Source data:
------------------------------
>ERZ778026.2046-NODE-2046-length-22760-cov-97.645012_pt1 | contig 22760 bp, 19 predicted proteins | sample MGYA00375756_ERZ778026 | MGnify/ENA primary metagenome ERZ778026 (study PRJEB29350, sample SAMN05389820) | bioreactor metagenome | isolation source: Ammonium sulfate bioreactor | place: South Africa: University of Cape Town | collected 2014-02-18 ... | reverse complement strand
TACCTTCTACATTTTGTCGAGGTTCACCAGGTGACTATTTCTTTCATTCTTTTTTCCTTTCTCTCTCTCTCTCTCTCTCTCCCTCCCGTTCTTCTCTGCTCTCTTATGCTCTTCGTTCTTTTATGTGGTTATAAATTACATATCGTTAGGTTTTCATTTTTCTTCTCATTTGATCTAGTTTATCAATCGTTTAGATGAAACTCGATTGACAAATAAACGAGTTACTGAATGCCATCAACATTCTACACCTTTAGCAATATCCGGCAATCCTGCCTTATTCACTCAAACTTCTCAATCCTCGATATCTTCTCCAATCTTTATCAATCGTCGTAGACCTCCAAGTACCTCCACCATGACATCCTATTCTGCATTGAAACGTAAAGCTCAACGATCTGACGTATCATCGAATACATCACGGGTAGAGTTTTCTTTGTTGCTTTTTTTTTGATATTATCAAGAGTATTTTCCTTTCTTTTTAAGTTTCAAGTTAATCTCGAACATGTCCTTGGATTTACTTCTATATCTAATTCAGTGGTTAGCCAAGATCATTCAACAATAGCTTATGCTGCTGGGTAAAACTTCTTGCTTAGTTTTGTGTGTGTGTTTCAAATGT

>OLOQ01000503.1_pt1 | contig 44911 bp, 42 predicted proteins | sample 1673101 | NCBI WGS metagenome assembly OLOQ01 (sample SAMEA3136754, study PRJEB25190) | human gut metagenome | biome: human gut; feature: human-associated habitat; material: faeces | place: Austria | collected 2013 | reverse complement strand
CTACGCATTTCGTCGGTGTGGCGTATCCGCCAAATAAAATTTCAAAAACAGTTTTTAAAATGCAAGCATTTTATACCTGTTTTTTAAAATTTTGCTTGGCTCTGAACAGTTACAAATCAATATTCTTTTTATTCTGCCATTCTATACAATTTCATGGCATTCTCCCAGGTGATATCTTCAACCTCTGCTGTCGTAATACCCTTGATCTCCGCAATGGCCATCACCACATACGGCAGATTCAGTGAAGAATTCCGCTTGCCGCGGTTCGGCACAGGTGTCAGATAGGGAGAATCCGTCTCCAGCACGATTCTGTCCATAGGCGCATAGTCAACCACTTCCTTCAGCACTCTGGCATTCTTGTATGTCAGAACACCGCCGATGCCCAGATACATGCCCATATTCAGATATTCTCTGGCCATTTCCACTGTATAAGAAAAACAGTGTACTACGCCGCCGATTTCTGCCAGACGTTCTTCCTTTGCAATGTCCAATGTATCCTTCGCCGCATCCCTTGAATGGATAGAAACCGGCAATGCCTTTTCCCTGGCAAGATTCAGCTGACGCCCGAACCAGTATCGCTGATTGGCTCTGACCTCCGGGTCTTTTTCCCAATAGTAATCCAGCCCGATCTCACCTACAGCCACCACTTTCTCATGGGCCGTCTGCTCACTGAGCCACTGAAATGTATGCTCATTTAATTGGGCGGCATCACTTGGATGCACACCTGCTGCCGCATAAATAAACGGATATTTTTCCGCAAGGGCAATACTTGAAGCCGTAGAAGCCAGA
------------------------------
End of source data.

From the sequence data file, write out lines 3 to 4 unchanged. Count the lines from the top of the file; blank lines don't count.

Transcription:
>OLOQ01000503.1_pt1 | contig 44911 bp, 42 predicted proteins | sample 1673101 | NCBI WGS metagenome assembly OLOQ01 (sample SAMEA3136754, study PRJEB25190) | human gut metagenome | biome: human gut; feature: human-associated habitat; material: faeces | place: Austria | collected 2013 | reverse complement strand
CTACGCATTTCGTCGGTGTGGCGTATCCGCCAAATAAAATTTCAAAAACAGTTTTTAAAATGCAAGCATTTTATACCTGTTTTTTAAAATTTTGCTTGGCTCTGAACAGTTACAAATCAATATTCTTTTTATTCTGCCATTCTATACAATTTCATGGCATTCTCCCAGGTGATATCTTCAACCTCTGCTGTCGTAATACCCTTGATCTCCGCAATGGCCATCACCACATACGGCAGATTCAGTGAAGAATTCCGCTTGCCGCGGTTCGGCACAGGTGTCAGATAGGGAGAATCCGTCTCCAGCACGATTCTGTCCATAGGCGCATAGTCAACCACTTCCTTCAGCACTCTGGCATTCTTGTATGTCAGAACACCGCCGATGCCCAGATACATGCCCATATTCAGATATTCTCTGGCCATTTCCACTGTATAAGAAAAACAGTGTACTACGCCGCCGATTTCTGCCAGACGTTCTTCCTTTGCAATGTCCAATGTATCCTTCGCCGCATCCCTTGAATGGATAGAAACCGGCAATGCCTTTTCCCTGGCAAGATTCAGCTGACGCCCGAACCAGTATCGCTGATTGGCTCTGACCTCCGGGTCTTTTTCCCAATAGTAATCCAGCCCGATCTCACCTACAGCCACCACTTTCTCATGGGCCGTCTGCTCACTGAGCCACTGAAATGTATGCTCATTTAATTGGGCGGCATCACTTGGATGCACACCTGCTGCCGCATAAATAAACGGATATTTTTCCGCAAGGGCAATACTTGAAGCCGTAGAAGCCAGA